Unions are all about getting a better deal for employees. By working together, workers have found that they can make a big difference. Here are some of the improvements that unions have helped win for workers.


Back in the mid 1800s, it was common to work a 12 or 16 hour day, six days a week. The stonemasons' union took a stand and won the now famous eight hour day; eight hours work, eight hours rest, and eight hours play. This eight hour day was recognised internationally and over 150 years later is still considered to be a standard working day.

Later unions pressed for a shorter working week and won the 38 hour week - which is now the most common working hours for a full-time job.

The 40 hour week adopted in January 1948. The 1983 national wage case reduced this to 38 hours and in 2002 an ACTU test case won the right for workers to refuse unreasonable overtime.

The 36  hour week

One of the major achievements of the CWU and its members was winning the 36  hour week for all employees in Telstra and Australia Post.

In the 1970s, before postal and telecommunications operations were put into two separate corporations, most employees of the then Australian Post Office (APO) worked a 40 hour week. Clerical and engineering grades worked 36  hours but "physical and technical" grades -to which most CWU members belonged - worked more.

Beginning in 1974, the then Postal Telecommunications Technicians Association (PTTA), a predecessor of the CWU, initiated a campaign to win the shorter hours for its members. With Labor Government support a joint APO/PTTA Working Party was set up with the aim of identifying productivity improvements which would off-set the reduction in working hours.?A Memorandum of Understanding between the APO and PTTA was signed in early-1975 but the split of the APO into the Australian Postal Commission (APC) and Australian Telecommunications Commission (ATC) on 1 July that year slowed progress. It was only after the PTTA geared up for industrial action in October that year that the ATC agreed to the shorter hours proposal.

The PTTA Award -the Telecommunications Technical and Trades Staff (Salaries and Specific Conditions) Award - was varied in December 1975 to make the 36  hour week and 9 day fortnight an entitlement for PTTA members in the ATC. In March the same conditions were won for PTTA members in the Australian Postal Commission.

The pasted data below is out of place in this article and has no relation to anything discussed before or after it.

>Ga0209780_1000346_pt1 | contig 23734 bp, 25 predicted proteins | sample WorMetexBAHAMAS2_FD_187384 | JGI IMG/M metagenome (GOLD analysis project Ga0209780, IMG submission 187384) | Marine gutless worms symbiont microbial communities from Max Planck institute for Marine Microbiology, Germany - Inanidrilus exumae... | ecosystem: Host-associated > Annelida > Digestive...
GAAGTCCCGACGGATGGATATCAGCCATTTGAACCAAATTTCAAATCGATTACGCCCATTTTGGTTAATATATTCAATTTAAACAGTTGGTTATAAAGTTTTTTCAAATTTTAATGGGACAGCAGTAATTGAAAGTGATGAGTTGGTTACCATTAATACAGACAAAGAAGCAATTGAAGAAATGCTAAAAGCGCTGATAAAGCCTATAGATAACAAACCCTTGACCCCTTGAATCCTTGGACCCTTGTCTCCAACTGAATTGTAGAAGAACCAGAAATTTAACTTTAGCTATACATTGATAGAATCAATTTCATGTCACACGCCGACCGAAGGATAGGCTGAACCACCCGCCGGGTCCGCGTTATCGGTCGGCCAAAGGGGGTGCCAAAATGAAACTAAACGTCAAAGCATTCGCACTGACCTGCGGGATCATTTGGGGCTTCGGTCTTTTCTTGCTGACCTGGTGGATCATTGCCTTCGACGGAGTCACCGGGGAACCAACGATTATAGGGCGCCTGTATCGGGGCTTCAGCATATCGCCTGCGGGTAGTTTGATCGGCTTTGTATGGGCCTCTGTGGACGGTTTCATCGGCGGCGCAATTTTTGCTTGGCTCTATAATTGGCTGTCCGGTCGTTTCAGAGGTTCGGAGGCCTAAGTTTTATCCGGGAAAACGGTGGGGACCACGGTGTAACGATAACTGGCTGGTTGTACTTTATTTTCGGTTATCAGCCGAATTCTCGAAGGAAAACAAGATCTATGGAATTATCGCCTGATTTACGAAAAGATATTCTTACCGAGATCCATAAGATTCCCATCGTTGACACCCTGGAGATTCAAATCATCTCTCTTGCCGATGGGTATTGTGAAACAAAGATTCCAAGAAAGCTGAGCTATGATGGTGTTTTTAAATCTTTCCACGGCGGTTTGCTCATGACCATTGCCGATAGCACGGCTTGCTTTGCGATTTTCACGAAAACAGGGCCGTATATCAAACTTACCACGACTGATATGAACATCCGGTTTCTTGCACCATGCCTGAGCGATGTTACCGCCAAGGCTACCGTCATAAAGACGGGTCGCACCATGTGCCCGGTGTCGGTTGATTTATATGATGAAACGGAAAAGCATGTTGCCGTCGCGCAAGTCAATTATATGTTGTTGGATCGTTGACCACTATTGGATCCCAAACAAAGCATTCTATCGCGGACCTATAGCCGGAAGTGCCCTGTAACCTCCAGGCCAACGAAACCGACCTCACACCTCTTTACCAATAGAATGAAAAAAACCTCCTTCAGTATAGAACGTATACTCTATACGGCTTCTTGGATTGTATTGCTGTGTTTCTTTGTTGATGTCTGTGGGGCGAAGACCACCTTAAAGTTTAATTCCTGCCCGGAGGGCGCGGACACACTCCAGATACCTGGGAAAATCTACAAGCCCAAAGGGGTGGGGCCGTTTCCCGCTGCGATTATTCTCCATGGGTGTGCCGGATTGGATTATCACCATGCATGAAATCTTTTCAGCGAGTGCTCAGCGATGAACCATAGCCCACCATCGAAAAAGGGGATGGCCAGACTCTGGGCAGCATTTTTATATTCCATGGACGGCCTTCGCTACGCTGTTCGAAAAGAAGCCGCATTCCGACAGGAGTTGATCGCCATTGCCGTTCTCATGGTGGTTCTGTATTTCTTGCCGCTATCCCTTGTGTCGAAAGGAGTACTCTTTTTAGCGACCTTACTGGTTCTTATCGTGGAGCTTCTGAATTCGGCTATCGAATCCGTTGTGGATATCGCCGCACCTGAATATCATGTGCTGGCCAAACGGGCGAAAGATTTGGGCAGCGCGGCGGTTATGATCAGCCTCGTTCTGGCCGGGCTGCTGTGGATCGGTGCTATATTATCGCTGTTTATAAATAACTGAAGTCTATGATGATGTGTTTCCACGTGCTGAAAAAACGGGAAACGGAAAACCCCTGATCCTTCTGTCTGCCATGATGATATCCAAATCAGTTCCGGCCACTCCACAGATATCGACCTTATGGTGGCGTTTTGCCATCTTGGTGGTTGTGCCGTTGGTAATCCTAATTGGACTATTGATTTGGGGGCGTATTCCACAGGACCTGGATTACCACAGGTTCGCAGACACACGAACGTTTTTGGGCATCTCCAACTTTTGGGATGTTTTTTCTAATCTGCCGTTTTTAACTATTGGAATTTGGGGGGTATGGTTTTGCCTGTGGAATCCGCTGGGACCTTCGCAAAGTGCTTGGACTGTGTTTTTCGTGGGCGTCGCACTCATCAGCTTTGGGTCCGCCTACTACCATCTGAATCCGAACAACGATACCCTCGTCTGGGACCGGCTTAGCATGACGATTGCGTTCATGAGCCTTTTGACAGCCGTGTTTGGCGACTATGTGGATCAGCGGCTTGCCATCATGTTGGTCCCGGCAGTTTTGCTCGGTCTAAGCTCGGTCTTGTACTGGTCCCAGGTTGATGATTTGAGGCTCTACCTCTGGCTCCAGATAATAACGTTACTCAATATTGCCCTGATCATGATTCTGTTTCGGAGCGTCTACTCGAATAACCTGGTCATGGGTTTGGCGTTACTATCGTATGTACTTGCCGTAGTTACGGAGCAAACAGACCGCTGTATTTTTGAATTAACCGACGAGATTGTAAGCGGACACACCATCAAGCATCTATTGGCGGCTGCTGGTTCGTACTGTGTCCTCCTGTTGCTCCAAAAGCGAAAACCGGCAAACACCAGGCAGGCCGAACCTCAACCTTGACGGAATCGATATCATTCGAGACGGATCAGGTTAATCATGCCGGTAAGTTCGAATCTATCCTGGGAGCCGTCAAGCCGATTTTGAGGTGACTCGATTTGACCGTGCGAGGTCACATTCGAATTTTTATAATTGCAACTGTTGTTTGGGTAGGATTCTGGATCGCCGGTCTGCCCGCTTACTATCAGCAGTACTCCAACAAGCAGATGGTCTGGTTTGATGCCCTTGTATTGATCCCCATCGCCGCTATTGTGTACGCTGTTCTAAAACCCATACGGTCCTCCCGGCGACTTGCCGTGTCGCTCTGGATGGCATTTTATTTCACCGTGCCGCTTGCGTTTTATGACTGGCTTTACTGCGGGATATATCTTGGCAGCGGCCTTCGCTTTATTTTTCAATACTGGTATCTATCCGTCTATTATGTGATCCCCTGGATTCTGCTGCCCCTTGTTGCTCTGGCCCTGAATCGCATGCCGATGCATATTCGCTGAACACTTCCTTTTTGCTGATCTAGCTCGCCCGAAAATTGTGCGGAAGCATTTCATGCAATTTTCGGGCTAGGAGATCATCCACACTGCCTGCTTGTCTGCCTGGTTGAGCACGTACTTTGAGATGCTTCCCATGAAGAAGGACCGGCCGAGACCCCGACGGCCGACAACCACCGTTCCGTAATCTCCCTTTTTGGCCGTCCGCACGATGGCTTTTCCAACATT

Over the following months, the other unions with members in the two corporations, including other predecessors of the CWU, argued successfully for the introduction of the 36  hour week for their members as well.

CWU members thus joined the very small number of Australian workers who have, to this day, enjoyed this shorter working week.


There is a fair pay rate for every job thanks to unions. Back in 1907, unions argued that wages needed to be enough to support a family, and won - this was called the Harvester judgement. Since then, unions have helped win increases to the minimum wage and award wages that give everybody a fair go.

Overtime, penalty rates, meal allowances or holiday pay are all examples of improvements won by unions.?Indexed to inflation during the 1970s. The Accord from 1983 to 1996 improved the social wage by raising the living standards of working people through Medicare, welfare, family payments and housing. In 1997, the Living Wage determined award minimum rates of pay. Since that time the ACTU has won a $100 increase in the minimum wage a 10 per cent increase in real terms. In May 2004 the ACTU won a $19 a week increase and sought a $26.60 a week pay rise in 2005.

Annual leave

It's hard to believe, but not so long ago (only about 50 years ago) full-time workers were only given two weeks paid annual leave. In the years since, unions have rallied and worked hard to ensure that all full-time workers receive four weeks paid annual leave. It is because of unions that we also receive sick leave and many receive paid parental leave.

The right to one week paid annual leave was granted in 1941, along with sick leave. By 1970, annual leave had been extended to four weeks. Long service leave was adopted in 1953.

Postal deregulation